Wrapped Up in the Sky
I've started a creative free-form knitting project that will --- this is part of its design--- take me exactly one year to complete. I've seen projects online where people use knitting---usually stripped scarfs---to document something, changing colors when conditions change. I didn't realize until I read Knit the Sky that there's a whole world of knitting devoted to this type of thing. The book is full of all kinds of creative ideas. I'm not sure when or why I decided to do this sort of project. I'd read the book last fall and then quite suddenly around Christmas I decided that I'd "knit the sky". I ordered yarn in blues and grays (emphasizing grays because this is winter after all, and a rainy spring lies ahead) and though the yarn didn't arrive until after the first of the year which I'd set for a start date, I noted and photographed the sky so that I could catch up.
This is a very odd way of knitting. After catching up on the days I missed at the beginning of the year, I'm knitting one row per day. I realize that with the color changes that two rows would've been more practical but it would've also made the wrap more stripey and I want something that's visually less structured than that. The recommendation in the book is to combine two colors of yarn, knitted together. Because I'm using a hand dyed worsted weight, I thought that would be too heavy. The hand dyed yarn gives me some variation and changing colors within the row does the rest. I'm doing a simple seed stitch, changing colors every other stitch. I'm not too fussy about whether the yarn is carried in the front or the back. I want the texture of the fabric as well as the color to be varied, the lack of uniformity reflecting the changing nature of the sky. I'm not trying to match colors precisely. This project is not so much a record of weather as it is an impressionistic rendering of a changing sky over the course of a year. I want the colors to spill over one another creating something almost like a woven effect. There's no right side or wrong side to the fabric. Indeed, there's no telling where I will start on it. If the color I want to use is coming off the opposite end from where I left off working, then I'll work from that end. The whole thing is chaotic and I love it.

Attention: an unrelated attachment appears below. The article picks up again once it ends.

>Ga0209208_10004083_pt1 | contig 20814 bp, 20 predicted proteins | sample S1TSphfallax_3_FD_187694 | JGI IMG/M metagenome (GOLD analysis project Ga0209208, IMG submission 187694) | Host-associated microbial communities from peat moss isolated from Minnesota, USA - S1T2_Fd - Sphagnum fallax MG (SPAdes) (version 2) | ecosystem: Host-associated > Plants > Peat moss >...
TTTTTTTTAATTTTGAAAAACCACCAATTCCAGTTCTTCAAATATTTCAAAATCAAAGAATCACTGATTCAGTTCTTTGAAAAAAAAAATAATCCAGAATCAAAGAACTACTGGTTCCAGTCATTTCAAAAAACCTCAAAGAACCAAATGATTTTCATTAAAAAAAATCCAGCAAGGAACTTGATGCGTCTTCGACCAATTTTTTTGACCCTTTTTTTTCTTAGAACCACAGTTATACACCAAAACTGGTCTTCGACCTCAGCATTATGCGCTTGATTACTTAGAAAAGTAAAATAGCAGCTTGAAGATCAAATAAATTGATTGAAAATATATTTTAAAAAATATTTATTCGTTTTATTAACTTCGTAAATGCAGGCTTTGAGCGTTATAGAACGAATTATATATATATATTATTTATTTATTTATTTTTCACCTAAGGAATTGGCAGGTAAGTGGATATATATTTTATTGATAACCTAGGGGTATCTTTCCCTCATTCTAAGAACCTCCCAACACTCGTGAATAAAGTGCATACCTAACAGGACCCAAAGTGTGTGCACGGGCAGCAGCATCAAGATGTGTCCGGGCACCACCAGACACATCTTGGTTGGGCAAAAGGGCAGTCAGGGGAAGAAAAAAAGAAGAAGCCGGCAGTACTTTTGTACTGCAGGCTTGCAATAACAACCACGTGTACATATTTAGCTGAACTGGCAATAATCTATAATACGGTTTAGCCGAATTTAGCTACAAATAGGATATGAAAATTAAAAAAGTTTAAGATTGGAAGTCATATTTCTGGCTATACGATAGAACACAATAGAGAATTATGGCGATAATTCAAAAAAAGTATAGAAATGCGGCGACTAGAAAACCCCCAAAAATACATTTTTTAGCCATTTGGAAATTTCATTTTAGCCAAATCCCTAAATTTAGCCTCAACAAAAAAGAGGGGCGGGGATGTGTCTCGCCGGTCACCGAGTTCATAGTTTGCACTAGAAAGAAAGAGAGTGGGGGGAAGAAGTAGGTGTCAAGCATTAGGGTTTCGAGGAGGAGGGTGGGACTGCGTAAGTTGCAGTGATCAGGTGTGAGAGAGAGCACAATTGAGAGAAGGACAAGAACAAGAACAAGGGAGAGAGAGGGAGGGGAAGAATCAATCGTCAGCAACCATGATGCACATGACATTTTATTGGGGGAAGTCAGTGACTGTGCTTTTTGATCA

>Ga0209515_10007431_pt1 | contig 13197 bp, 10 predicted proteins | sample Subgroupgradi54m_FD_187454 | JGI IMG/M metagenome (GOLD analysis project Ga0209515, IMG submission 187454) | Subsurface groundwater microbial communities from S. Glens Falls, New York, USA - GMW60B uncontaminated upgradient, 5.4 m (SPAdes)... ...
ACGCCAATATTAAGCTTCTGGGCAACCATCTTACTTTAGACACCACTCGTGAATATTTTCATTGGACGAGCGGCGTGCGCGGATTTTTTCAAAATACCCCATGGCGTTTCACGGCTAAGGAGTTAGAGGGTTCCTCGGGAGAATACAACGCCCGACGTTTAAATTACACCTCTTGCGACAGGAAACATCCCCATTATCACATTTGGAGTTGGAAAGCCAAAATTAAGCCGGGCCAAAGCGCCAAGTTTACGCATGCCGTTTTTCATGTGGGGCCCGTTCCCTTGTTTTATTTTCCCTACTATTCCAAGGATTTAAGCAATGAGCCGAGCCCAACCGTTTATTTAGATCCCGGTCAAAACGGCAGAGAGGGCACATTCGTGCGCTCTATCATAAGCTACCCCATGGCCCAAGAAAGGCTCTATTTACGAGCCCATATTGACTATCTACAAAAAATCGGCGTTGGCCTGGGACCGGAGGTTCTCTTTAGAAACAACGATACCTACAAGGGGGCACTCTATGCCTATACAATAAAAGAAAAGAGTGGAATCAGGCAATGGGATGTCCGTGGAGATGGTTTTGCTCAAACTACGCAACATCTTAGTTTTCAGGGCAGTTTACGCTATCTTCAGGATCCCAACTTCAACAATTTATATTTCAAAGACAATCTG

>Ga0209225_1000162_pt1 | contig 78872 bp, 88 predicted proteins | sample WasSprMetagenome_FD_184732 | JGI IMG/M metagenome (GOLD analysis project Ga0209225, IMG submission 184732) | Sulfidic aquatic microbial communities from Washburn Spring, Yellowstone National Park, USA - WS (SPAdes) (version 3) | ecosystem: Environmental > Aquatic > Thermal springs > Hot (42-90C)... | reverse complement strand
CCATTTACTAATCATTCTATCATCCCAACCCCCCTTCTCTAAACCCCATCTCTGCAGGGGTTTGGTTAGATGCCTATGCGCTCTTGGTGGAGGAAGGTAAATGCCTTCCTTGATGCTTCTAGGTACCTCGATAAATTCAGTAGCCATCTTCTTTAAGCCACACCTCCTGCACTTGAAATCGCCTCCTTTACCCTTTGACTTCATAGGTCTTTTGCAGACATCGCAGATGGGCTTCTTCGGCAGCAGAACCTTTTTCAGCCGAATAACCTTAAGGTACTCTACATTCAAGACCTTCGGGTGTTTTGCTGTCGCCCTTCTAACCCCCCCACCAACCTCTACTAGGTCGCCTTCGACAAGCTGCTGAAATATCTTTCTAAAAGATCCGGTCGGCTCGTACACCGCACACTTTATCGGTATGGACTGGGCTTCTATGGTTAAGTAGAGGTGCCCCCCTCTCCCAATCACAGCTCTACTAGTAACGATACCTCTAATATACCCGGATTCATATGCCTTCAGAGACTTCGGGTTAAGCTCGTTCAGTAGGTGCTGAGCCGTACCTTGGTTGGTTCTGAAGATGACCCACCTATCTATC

I'm not yet sure how I will feel about this over the course of the year. To look at the sky every day, choose a color, and knit just one single row. Every day. I love free-form color-changing pattern-less projects. I think I've enjoyed those more than anything else, but this feels different. There's no losing myself in the flow of the colors, knitting, changing colors based on what would look good, experimenting, and knitting, knitting, knitting. One gets immersed in color and design and can knit for long creative stretches. But this...this is something more deliberate. One row per day. It's a thoughtful process sometimes, deciding what colors to use when the sky in the morning is completely different from the afternoon sky. Some days I just use one color, some days two. Some days are high contrast and some days are similar colors combined to subtle effect. One row every day for 365 days. It doesn't feel like any project I've ever done. At the end of it I'll have a small wrap, probably just long enough to go around my shoulders, fastened with a shawl pin. I haven't checked the gauge or done any measurements. It doesn't matter. All that matters is the color of the sky.